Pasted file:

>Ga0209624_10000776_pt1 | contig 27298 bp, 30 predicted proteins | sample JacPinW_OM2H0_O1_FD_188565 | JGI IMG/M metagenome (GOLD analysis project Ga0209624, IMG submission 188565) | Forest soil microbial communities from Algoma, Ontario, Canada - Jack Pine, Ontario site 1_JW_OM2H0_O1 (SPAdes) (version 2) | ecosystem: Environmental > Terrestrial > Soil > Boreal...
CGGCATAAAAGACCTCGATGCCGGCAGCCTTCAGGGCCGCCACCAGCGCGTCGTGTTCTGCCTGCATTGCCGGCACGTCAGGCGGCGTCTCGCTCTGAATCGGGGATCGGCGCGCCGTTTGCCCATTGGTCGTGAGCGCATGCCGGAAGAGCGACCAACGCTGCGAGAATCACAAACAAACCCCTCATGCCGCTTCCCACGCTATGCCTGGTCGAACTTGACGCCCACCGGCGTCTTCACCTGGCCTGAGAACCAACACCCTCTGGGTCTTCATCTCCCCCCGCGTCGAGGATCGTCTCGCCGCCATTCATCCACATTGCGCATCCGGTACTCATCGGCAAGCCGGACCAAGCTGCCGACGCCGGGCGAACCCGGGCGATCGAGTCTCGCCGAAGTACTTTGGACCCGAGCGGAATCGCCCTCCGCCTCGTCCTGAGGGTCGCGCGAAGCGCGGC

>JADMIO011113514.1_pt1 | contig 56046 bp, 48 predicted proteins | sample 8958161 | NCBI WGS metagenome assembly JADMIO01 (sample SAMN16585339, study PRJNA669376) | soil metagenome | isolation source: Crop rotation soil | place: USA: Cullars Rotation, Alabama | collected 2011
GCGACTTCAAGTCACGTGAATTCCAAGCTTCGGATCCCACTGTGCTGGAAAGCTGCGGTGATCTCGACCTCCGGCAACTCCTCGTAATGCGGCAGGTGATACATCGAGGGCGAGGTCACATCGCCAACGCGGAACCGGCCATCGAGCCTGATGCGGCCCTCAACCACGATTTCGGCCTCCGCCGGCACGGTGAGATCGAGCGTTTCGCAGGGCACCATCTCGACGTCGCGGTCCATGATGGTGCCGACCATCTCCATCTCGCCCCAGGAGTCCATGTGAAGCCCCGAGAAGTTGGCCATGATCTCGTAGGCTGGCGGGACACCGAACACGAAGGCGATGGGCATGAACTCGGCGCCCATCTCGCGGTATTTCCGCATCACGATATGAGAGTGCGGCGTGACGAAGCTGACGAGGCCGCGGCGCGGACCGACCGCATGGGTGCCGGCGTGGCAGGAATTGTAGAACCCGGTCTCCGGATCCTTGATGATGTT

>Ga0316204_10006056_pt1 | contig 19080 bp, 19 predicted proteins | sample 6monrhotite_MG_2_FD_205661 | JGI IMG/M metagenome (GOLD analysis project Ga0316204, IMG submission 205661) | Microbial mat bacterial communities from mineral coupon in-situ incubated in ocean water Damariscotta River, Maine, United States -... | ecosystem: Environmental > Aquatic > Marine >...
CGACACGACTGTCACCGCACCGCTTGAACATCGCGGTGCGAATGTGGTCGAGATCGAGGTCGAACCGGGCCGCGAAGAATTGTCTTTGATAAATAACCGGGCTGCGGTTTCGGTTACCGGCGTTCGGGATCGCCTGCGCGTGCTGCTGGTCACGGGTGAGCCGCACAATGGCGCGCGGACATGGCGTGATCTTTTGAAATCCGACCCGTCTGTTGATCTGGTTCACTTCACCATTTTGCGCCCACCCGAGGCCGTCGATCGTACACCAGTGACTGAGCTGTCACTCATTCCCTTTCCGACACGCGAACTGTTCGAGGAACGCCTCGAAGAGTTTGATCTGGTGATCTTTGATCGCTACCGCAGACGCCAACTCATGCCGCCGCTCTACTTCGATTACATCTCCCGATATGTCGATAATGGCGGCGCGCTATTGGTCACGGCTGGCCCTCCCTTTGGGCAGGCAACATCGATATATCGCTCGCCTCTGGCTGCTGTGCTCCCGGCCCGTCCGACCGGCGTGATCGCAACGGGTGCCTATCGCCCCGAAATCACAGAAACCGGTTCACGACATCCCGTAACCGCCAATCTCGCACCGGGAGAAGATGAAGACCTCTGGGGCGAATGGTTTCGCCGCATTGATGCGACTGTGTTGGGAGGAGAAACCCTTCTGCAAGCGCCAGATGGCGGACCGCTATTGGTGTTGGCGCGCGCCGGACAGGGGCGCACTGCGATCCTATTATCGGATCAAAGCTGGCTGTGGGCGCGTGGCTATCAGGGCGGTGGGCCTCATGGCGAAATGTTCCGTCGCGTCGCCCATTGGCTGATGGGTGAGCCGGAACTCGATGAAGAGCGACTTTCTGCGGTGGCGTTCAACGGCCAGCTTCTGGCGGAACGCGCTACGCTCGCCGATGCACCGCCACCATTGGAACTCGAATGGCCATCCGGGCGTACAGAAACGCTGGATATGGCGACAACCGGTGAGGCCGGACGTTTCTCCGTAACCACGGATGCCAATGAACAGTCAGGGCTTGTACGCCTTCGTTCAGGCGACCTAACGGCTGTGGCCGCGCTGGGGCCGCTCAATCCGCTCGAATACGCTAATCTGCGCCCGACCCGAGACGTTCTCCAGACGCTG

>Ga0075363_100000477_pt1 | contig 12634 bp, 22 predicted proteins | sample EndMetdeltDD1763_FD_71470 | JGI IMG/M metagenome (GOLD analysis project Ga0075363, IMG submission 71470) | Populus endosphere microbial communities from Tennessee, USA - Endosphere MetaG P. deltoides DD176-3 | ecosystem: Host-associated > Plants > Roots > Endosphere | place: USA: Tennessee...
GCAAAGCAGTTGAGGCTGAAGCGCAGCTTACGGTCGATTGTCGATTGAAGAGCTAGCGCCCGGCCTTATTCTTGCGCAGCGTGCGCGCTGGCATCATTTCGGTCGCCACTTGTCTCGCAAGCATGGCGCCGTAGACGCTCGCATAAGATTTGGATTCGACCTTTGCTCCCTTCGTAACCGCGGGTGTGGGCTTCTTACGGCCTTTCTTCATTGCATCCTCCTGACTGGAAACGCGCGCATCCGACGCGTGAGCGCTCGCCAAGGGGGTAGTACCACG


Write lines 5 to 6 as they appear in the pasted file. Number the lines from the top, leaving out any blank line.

>Ga0316204_10006056_pt1 | contig 19080 bp, 19 predicted proteins | sample 6monrhotite_MG_2_FD_205661 | JGI IMG/M metagenome (GOLD analysis project Ga0316204, IMG submission 205661) | Microbial mat bacterial communities from mineral coupon in-situ incubated in ocean water Damariscotta River, Maine, United States -... | ecosystem: Environmental > Aquatic > Marine >...
CGACACGACTGTCACCGCACCGCTTGAACATCGCGGTGCGAATGTGGTCGAGATCGAGGTCGAACCGGGCCGCGAAGAATTGTCTTTGATAAATAACCGGGCTGCGGTTTCGGTTACCGGCGTTCGGGATCGCCTGCGCGTGCTGCTGGTCACGGGTGAGCCGCACAATGGCGCGCGGACATGGCGTGATCTTTTGAAATCCGACCCGTCTGTTGATCTGGTTCACTTCACCATTTTGCGCCCACCCGAGGCCGTCGATCGTACACCAGTGACTGAGCTGTCACTCATTCCCTTTCCGACACGCGAACTGTTCGAGGAACGCCTCGAAGAGTTTGATCTGGTGATCTTTGATCGCTACCGCAGACGCCAACTCATGCCGCCGCTCTACTTCGATTACATCTCCCGATATGTCGATAATGGCGGCGCGCTATTGGTCACGGCTGGCCCTCCCTTTGGGCAGGCAACATCGATATATCGCTCGCCTCTGGCTGCTGTGCTCCCGGCCCGTCCGACCGGCGTGATCGCAACGGGTGCCTATCGCCCCGAAATCACAGAAACCGGTTCACGACATCCCGTAACCGCCAATCTCGCACCGGGAGAAGATGAAGACCTCTGGGGCGAATGGTTTCGCCGCATTGATGCGACTGTGTTGGGAGGAGAAACCCTTCTGCAAGCGCCAGATGGCGGACCGCTATTGGTGTTGGCGCGCGCCGGACAGGGGCGCACTGCGATCCTATTATCGGATCAAAGCTGGCTGTGGGCGCGTGGCTATCAGGGCGGTGGGCCTCATGGCGAAATGTTCCGTCGCGTCGCCCATTGGCTGATGGGTGAGCCGGAACTCGATGAAGAGCGACTTTCTGCGGTGGCGTTCAACGGCCAGCTTCTGGCGGAACGCGCTACGCTCGCCGATGCACCGCCACCATTGGAACTCGAATGGCCATCCGGGCGTACAGAAACGCTGGATATGGCGACAACCGGTGAGGCCGGACGTTTCTCCGTAACCACGGATGCCAATGAACAGTCAGGGCTTGTACGCCTTCGTTCAGGCGACCTAACGGCTGTGGCCGCGCTGGGGCCGCTCAATCCGCTCGAATACGCTAATCTGCGCCCGACCCGAGACGTTCTCCAGACGCTG